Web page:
By Sonya Lebedeva
So you decided to start an online course. You’ve been doing the whole quarantine thing for a while and you have some time on your hands. You have four appealing suitors in front of you: Udemy, Udacity, Coursera, and Edx, and you are stuck with the decision of which one to choose. There are certainly more suitors than the four mentioned above. However, this article will aim to guide you through the differences between the four. Which is the best for becoming a yoga instructor? Perhaps learning to cook? Or brush up on your data analysis skills? What about archeology? For answers to all of these questions look no further.
You click on a course, it’s cheap, you are obsessed with it for a week and then it is over. The course material is not quality controlled and thus there is no guarantee you will get a good course in the first place. What sort of courses does it have, you ask? The short answer is everything. It has almost anything: business & entrepreneurship, academics, the arts, health & fitness, language, music, photography, game design. One of my favorites has been “Professional Crystal Healing Course With The Crystal Fairies.” Doesn’t sound real, right? Well, you can check it out here for $10.99. In short, if you want a really quick, weird, and cheap course, then Udemy is the place for you. However, the quality of the courses is low and thus you never know what kind of thing you will get. Also, a few Reddit networks think it’s sketchy, and if that’s not convincing evidence then I don’t know what is.
Next, we have Udacity—the quiet one in the back of the classroom who you don’t hear much from until they ace the test or receive some national award. Despite being launched in 2012, Udacity took its time to grow and develop some kickass courses. The only catch: they are only for computer science. So if you want to try your hand at a Deep Learning, Natural Language processing or get a Nanodegree in data science, this is the place for you. A warning though, this is for those who are in it for the long run. Do not choose this suitor if you feel that you have commitment issues. The best courses take a few months and if you decide to quit you might be finding yourselves without any newfound knowledge and while also missing a few hundred dollars from your bank account. The best strategy is to start with something free on the website and to get a feel if this long term relationship is for you. The bonus perk is that you can get a discount of up to 40% if you are a student during this thing called COVID-19.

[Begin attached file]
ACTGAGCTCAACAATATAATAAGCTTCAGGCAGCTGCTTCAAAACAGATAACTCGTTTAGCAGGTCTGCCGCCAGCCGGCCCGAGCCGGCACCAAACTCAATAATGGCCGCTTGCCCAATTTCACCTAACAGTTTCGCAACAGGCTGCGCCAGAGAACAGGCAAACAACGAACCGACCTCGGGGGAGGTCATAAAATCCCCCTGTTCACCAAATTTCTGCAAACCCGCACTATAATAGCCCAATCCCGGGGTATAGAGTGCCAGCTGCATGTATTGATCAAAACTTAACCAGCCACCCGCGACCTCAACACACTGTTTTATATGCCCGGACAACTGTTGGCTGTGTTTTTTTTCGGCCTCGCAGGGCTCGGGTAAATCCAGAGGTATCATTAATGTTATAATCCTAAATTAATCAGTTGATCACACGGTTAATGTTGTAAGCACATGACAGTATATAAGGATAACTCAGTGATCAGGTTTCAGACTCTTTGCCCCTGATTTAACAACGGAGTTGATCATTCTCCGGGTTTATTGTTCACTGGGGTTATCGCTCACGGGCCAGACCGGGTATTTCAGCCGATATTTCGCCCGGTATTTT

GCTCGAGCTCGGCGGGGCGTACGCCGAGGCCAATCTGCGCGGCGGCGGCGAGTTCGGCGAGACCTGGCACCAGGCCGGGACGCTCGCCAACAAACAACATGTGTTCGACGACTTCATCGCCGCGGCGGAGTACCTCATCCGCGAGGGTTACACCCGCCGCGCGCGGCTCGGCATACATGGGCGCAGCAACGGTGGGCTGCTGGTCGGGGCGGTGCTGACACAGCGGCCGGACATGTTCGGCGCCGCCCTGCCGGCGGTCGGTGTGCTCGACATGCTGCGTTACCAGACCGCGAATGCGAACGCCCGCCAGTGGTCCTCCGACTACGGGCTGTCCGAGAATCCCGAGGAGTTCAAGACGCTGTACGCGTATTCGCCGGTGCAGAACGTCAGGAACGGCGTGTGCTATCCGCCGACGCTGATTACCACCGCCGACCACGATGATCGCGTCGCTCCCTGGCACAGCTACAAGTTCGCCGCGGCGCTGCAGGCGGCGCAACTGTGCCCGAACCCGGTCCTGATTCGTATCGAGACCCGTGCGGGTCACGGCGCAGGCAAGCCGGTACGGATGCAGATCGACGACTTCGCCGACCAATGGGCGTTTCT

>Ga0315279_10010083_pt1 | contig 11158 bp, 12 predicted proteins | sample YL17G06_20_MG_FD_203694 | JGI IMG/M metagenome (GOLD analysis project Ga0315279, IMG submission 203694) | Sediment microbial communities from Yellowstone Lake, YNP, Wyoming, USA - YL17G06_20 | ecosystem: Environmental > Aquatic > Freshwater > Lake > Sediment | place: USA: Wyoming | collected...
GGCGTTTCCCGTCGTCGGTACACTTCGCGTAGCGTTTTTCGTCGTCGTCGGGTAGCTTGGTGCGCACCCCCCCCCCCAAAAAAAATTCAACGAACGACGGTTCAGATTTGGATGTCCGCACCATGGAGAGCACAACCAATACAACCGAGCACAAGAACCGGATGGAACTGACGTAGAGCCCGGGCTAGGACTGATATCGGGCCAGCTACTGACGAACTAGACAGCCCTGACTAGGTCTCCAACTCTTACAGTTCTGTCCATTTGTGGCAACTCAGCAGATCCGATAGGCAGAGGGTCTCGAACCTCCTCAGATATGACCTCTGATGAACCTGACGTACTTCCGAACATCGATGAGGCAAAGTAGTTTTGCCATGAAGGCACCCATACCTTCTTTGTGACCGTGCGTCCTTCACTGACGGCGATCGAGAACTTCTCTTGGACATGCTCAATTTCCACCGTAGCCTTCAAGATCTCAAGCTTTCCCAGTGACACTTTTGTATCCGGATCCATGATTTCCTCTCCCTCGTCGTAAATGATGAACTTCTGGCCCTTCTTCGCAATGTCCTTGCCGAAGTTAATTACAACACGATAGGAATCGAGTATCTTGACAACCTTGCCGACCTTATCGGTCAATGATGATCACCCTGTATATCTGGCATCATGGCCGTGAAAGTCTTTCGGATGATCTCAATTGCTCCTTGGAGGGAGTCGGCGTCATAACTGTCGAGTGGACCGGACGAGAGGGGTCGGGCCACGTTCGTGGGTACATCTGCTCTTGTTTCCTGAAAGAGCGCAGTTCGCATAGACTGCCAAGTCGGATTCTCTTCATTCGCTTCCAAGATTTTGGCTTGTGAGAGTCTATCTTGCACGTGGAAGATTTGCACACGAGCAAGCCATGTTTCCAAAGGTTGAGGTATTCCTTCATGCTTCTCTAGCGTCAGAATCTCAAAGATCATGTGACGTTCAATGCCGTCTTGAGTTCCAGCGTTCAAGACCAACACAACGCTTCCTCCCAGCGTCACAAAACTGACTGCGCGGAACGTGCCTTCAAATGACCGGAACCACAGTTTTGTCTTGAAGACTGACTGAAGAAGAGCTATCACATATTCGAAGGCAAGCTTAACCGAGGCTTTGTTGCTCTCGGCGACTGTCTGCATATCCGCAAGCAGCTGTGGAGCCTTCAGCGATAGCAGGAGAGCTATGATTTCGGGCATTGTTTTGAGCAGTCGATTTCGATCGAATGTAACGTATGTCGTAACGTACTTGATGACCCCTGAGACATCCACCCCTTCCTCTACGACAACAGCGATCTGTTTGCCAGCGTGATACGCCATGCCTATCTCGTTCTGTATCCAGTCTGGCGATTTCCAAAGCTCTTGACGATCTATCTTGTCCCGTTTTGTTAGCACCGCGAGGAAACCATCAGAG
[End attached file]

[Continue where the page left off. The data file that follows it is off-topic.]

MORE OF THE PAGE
This suitor is the more serious, academic type. It is also for those who are in it for the long run. Coursera has courses in archeology, history, business and many more. However, their main focus is for those who wish to complete an online degree. This means that you can get a certificate from MIT or Harvard, but it also means that it’s going to take you a lot of work. A perk about this suitor is that they sometimes have live classes and this means that you can get a more engaging experience. They also have a pretty robust online learner community so that you can chat about expressionism with your new online friends. And so, if you are into the academic type, Coursera is for you.
The last suitor is EdX. It’s pretty similar to Coursera with the biggest difference being that EdX offers more science-based courses and that it also conducts research into how people learn online. This means that the program is getting better every week, as they show you more specific and effective activities based on how other people have found them to be helpful in the past. It does also mean that they kind of trace your every click, so I wouldn’t necessarily call this a positive. Well, I guess they all track your every click, at least this one is honest about it.
Now I am sure that was a lot, so if you are still struggling to decide between the four suitors well I also happened to make a spreadsheet comparing the 4 of them. I wish you all the best in your amorous (I mean academic!) pursuits.